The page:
Although the trial court never reached the issue of whether the Teachers made a prima facie case of discrimination, this issue is of sufficient importance that we address de novo, as we may, the Teachers' arguments regarding their substantive Title VII claims on appeal. The burden on parties seeking recovery under Title VII of the Civil Rights Act of 1964 has shifted back and forth over the last decade and is, at best, confusing.22 Title VII of the Civil Rights Act of 1964, 42 U.S.C. § 2000e et seq., makes it illegal for an employer to discriminate against any individual with respect to compensation, terms, conditions, or privileges of employment, because of an individual's race, color, religion, sex, or national origin.23 In Griggs v. Duke Power Co., 401 U.S. 424, 431, 91 S.Ct. 849, 853, 28 L.Ed.2d 158 (1971), the Supreme Court held that Title VII prohibits both overt discrimination and "practices that are fair in form but discriminatory in practice." This holding requires the recognition of two theories of liability under Title VII: the "disparate impact" theory and the "disparate treatment" theory. Under the disparate impact theory, a facially neutral employment practice can be in violation of Title VII even if there is no evidence of an employer's subjective intent to discriminate. But, for disparate impact purposes, depending on the type of data used to compile the statistics, an allegation that there exists a statistical discrepancy in the racial composition of the workforce may not be sufficient. Wards Cove Packing Co. v. Atonio, 490 U.S. 642, 645-46, 109 S.Ct. 2115, 2118-19, 104 L.Ed.2d 733 (1989). Under the disparate treatment theory, however, Title VII is violated only if the employee can show that the employer intentionally treated the employee unfairly because of race, color, religion, sex, or national origin. Id.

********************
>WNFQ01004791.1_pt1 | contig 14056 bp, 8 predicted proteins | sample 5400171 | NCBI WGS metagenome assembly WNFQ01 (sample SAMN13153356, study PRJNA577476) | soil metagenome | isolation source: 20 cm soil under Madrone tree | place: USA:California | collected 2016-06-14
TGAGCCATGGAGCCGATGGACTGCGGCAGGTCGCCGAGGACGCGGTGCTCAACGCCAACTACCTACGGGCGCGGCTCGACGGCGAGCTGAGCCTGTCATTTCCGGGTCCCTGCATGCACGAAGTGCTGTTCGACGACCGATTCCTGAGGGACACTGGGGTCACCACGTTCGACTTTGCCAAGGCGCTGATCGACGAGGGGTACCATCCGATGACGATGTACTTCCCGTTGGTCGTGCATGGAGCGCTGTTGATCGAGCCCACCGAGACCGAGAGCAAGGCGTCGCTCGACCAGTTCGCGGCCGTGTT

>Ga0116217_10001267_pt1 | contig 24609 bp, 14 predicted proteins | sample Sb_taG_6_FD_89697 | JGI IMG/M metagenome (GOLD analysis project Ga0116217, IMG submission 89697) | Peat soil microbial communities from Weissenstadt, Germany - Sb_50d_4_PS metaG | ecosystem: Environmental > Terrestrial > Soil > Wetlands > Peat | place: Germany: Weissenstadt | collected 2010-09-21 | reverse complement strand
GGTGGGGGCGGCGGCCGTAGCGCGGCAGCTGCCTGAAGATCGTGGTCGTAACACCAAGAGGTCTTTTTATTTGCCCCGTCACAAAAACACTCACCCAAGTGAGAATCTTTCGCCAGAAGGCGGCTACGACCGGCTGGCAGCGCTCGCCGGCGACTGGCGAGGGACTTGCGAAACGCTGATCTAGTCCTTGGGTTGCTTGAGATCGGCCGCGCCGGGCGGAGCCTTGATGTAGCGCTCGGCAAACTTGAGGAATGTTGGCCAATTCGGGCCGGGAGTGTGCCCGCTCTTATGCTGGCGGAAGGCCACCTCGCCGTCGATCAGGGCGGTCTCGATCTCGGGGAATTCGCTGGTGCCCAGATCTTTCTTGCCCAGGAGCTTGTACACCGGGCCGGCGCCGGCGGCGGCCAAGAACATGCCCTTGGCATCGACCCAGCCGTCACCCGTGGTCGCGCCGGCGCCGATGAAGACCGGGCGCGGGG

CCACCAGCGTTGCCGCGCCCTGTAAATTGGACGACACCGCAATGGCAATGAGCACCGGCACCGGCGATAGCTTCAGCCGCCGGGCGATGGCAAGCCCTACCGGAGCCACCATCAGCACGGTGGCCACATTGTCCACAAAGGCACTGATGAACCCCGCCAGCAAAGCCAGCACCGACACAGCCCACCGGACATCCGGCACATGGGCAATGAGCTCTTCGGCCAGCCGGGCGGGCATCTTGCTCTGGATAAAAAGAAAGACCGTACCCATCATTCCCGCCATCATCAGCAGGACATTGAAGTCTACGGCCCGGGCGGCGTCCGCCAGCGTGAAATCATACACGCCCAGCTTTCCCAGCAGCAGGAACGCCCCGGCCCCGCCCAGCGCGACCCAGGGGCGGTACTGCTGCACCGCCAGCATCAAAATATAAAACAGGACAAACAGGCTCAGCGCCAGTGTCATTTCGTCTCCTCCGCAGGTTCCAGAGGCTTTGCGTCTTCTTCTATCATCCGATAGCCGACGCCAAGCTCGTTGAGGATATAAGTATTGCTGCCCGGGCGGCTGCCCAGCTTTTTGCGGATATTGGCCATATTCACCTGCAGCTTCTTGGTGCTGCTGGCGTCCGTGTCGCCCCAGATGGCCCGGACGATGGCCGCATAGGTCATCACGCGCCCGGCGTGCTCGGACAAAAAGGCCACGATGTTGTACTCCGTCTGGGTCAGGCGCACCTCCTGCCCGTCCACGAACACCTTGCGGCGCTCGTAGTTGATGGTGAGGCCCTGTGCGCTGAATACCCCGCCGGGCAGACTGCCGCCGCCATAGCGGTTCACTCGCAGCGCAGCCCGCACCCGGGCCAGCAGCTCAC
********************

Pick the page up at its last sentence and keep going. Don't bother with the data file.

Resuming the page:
In the case at hand, whether the Teachers are asserting a disparate impact or disparate treatment theory of liability is, at best, unclear--the Teachers' brief does not specifically address the legal standard for either theory. In one section of their brief, the Teachers contend that the School Districts' improper actions have a disparate impact on minority teachers and older teachers. Appellant's Brief at 38. In another part of their brief, however, the Teachers explicitly contend that the School Districts' improper actions result in disparate treatment and not disparate impact. Appellant's Brief at 57. Because the Teachers' arguments with regard to disparate impact/treatment under Title VII is confusing, we address both these issues with minimal reference to the Teachers' brief. The Teachers cite Wards Cove Packing Co. v. Atonio, 490 U.S. 642, 109 S.Ct. 2115, 104 L.Ed.2d 733 (1989) for the proposition that a prima facie disparate impact case can be made by showing that minority teachers and older teachers were adversely affected by the TECAT. The statistics cited by the Teachers indicate that the failure rate of African-American teachers is higher than the failure rate of white teachers, and that this difference increases with age.24 Although statistical proof alone can make out a prima facie case of disparate impact, the Court in Wards Cove reversed the Court of Appeals' use of those particular statistics as the basis for an initial inquiry in a disparate impact case. 490 U.S. at 650-51, 109 S.Ct. at 2121-22. The Wards Cove case involved a challenge by a class of nonwhite [predominantly Alaskan Native] cannery workers (Workers) to the hiring and promotion practices of two salmon canneries (Canneries) in remote and widely separated areas of Alaska. Id. The Workers contended that the lack of objective hiring criteria, the rehiring preferences, the nepotism, the separate hiring channels, and the practice of not promoting from within created racial stratification in the work force in violation of Title VII. Id. at 647-48, 109 S.Ct. at 2119-20. On appeal, the Supreme Court held that the Court of Appeals erred in concluding that the Workers' statistics, which showed a high-percentage of non-white workers in the cannery jobs and a low-percentage of white workers in the non-cannery jobs, were the proper basis for determining whether a prima facie case of disparate impact existed. Id. In particular, the Court's opinion emphasized that the correct statistical measure for discriminatory impact purposes was the ratio of skilled noncannery workers to the "the pool of qualified job applicants" or the "qualified population in the workforce," not to the cannery workforce. Id. at 651, 109 S.Ct. at 2122. "[C]omparing the number of nonwhites occupying these [nonskilled cannery] jobs to the number of nonwhites filling cannery worker positions is nonsensical. If the absence of minorities holding such skilled positions is due to a dearth of qualified nonwhite applicants (for reasons that are not petitioners' fault), petitioners' selection methods or employment practices cannot be said to have had a 'disparate impact' on nonwhites." Id.